Do You think Customers are an Asset or a price Center?

zanes cycles2

We’re going to explore one example closely by watching how Zane’s Cycles grows – because they know and respect the lifetime value in their customers.

With just one retail location, Zane’s Cycles of Connecticut is among the three largest bike shops within the U.s.a.. They sell $15 million every year in bicycles, and bike supplies, with a relationship grounded in customer trust.

For example, on any given day you may see a $6,000 bike exit the door for a test drive with none considered one of Zane’s folks asking to gather the customer’s identification or any kind of collateral. “Do you will have my license?” is normally asked by the client. The response is usually, “Nope, just have an outstanding ride.”

Zane’s makes this decision because they need potential customers to understand that during this world there’s a shop that trusts them, and it’s Zane’s. Made as a choice to embrace customers, this decision also sends a robust message to Zane’s staff. Owner Chris Zane says:

“This is not really about protecting ourselves. We’re within the people business, not the item business. This decision helps our staff understand and act on that key difference.”

It gives customers confidence and a long-lasting impression that they have got found a spot where they’ll like to do business.

Each Customer’s Lifetime Value is $12,500

Zane’s won’t risk that. Zane’s Cycles decided to behave on its belief that most of shoppers do what’s right. Chris Zane says:

“We calculate the lifetime value of each customer at $12,500. Why start that customer relationship by questioning their integrity? We elect to believe our customers.”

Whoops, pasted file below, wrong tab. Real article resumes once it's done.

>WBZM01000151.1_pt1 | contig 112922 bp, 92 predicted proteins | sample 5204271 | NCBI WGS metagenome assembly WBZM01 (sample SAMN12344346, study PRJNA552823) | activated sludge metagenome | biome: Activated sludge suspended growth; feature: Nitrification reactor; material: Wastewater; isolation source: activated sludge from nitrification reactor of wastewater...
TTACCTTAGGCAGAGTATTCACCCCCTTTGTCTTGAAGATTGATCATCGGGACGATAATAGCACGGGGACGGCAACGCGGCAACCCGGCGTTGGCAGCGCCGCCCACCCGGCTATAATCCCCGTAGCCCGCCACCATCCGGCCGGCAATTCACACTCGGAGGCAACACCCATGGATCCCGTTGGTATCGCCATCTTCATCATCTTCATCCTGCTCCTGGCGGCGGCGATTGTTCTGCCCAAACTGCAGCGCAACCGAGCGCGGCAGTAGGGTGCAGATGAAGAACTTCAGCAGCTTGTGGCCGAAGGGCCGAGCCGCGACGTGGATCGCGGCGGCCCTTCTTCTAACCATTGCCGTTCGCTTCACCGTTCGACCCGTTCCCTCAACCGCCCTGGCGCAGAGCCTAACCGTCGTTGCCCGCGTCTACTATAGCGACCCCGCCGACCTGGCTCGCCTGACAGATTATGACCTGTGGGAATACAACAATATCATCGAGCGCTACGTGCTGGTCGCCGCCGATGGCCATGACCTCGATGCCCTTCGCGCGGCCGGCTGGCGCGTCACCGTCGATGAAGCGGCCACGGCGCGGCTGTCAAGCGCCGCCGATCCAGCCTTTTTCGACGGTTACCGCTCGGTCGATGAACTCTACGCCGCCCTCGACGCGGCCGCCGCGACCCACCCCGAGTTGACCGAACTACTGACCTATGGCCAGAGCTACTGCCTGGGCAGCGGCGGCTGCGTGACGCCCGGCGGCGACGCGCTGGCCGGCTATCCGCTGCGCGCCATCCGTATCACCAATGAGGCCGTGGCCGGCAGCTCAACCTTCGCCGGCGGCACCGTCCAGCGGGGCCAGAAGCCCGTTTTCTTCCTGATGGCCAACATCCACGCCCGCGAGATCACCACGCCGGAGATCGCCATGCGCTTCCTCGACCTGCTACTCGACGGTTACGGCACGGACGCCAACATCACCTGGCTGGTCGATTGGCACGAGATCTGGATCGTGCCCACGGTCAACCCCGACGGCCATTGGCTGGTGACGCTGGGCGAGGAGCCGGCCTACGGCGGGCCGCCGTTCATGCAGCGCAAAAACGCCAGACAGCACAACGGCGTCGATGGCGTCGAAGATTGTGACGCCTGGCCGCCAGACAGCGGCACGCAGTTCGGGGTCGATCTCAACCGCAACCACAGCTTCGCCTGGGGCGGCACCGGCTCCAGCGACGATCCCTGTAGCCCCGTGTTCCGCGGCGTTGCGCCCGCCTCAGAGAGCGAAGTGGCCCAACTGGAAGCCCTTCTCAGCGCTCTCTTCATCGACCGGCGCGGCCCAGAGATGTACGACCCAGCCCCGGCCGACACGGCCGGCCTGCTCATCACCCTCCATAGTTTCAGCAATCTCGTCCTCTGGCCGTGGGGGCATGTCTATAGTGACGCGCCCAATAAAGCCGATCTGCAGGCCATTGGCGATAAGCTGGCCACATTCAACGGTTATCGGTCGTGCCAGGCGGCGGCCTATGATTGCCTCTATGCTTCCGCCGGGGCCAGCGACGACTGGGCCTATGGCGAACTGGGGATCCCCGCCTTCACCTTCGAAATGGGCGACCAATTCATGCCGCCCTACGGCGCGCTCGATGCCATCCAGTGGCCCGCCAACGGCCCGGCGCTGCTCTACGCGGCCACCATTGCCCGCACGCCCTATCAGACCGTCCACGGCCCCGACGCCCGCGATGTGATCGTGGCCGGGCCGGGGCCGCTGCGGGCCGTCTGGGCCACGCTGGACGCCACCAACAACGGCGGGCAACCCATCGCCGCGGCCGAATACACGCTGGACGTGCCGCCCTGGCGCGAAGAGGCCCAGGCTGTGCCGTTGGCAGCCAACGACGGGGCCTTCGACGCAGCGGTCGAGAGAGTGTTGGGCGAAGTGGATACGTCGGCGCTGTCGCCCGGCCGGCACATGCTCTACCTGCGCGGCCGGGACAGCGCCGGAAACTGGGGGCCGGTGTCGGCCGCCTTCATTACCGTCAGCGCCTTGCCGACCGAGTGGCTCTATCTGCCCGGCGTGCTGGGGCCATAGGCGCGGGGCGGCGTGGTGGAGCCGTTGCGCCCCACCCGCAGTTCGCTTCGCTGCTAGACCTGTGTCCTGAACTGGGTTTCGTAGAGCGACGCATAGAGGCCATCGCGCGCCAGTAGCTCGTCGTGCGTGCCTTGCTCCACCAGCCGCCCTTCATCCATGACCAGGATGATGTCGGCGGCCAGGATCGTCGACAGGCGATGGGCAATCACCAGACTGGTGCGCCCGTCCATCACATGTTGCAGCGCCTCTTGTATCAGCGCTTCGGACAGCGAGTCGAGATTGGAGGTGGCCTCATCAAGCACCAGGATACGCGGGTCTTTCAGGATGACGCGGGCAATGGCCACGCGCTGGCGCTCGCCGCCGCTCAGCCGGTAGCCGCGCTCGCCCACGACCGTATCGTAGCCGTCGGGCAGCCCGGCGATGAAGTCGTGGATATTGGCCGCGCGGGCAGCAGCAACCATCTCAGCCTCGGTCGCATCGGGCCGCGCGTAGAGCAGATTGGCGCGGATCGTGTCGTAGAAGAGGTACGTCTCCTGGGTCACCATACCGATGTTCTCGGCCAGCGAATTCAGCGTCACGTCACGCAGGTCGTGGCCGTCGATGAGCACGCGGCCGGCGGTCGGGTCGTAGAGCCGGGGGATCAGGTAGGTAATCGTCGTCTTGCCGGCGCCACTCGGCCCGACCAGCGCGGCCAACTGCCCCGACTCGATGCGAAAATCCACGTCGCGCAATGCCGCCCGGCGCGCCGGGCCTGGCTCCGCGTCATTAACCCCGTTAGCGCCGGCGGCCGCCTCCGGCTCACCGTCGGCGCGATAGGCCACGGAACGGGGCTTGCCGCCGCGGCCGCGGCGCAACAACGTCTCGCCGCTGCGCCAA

New Zane’s employees often suggest that they protect the business by taking customers’ keys or wallets once they test drive a bicycle. Chris Zane firmly says “no” to this suggestion. It truly is when employees and customers realize Zane’s is a service business, not a product business. And it sets the tone for a way they have interaction with people. It frees them to do the correct thing.

Trust Is Reciprocated: Zane’s Loses Only Five Bikes a Year

Customers feel trusted by Zane’s and that trust is returned to Zane’s. Of the 4,000 bikes they sell yearly, only about 5 are stolen during test drives. For Zane’s it’s just not worth having the entire attitude of the corporate change due to the attitudes of 5 dishonest people.

Zane’s believes customers are good. That attitude frees Zane’s to grow. They’ve achieved an ordinary annual growth rate of 23 percent since opening in 1981. Why not take a page from Zane’s, and take a tough study your policies?

Change or eliminate any that exist to “protect” you out of your customers and wonder:

  • Do the cost of your customers? Does everyone on your company?
  • Does the way you value customers guide decision making?
  • Are you investing in customers or managing costs?
  • How would you rate your intent and skill to appreciate the price of consumers and put money into them?
  • Do your decisions on the way you value customers earn you “beloved” status today?

Take a difficult study your policies. What something are you able to change or eliminate that “nickels and dimes” your customers, especially your best customers?

Image: Zane’s Cycles

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